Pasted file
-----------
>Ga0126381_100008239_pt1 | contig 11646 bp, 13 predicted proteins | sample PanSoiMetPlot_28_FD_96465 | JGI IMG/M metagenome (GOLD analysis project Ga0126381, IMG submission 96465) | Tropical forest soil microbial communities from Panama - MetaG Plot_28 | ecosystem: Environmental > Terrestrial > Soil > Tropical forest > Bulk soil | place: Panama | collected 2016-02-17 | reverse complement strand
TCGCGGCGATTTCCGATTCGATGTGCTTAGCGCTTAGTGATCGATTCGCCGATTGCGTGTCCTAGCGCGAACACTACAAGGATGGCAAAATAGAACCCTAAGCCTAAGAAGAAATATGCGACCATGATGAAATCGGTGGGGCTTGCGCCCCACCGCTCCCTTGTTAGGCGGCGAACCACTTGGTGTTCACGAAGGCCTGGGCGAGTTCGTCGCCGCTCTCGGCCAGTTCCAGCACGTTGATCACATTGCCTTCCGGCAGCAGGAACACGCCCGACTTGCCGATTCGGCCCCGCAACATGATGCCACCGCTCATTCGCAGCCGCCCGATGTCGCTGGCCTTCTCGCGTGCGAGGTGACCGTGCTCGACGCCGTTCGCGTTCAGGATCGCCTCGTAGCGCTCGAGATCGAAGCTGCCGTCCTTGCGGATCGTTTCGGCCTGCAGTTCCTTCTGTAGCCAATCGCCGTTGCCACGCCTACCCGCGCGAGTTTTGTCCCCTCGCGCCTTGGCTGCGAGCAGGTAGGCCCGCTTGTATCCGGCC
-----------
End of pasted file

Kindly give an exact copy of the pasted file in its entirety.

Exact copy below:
>Ga0126381_100008239_pt1 | contig 11646 bp, 13 predicted proteins | sample PanSoiMetPlot_28_FD_96465 | JGI IMG/M metagenome (GOLD analysis project Ga0126381, IMG submission 96465) | Tropical forest soil microbial communities from Panama - MetaG Plot_28 | ecosystem: Environmental > Terrestrial > Soil > Tropical forest > Bulk soil | place: Panama | collected 2016-02-17 | reverse complement strand
TCGCGGCGATTTCCGATTCGATGTGCTTAGCGCTTAGTGATCGATTCGCCGATTGCGTGTCCTAGCGCGAACACTACAAGGATGGCAAAATAGAACCCTAAGCCTAAGAAGAAATATGCGACCATGATGAAATCGGTGGGGCTTGCGCCCCACCGCTCCCTTGTTAGGCGGCGAACCACTTGGTGTTCACGAAGGCCTGGGCGAGTTCGTCGCCGCTCTCGGCCAGTTCCAGCACGTTGATCACATTGCCTTCCGGCAGCAGGAACACGCCCGACTTGCCGATTCGGCCCCGCAACATGATGCCACCGCTCATTCGCAGCCGCCCGATGTCGCTGGCCTTCTCGCGTGCGAGGTGACCGTGCTCGACGCCGTTCGCGTTCAGGATCGCCTCGTAGCGCTCGAGATCGAAGCTGCCGTCCTTGCGGATCGTTTCGGCCTGCAGTTCCTTCTGTAGCCAATCGCCGTTGCCACGCCTACCCGCGCGAGTTTTGTCCCCTCGCGCCTTGGCTGCGAGCAGGTAGGCCCGCTTGTATCCGGCC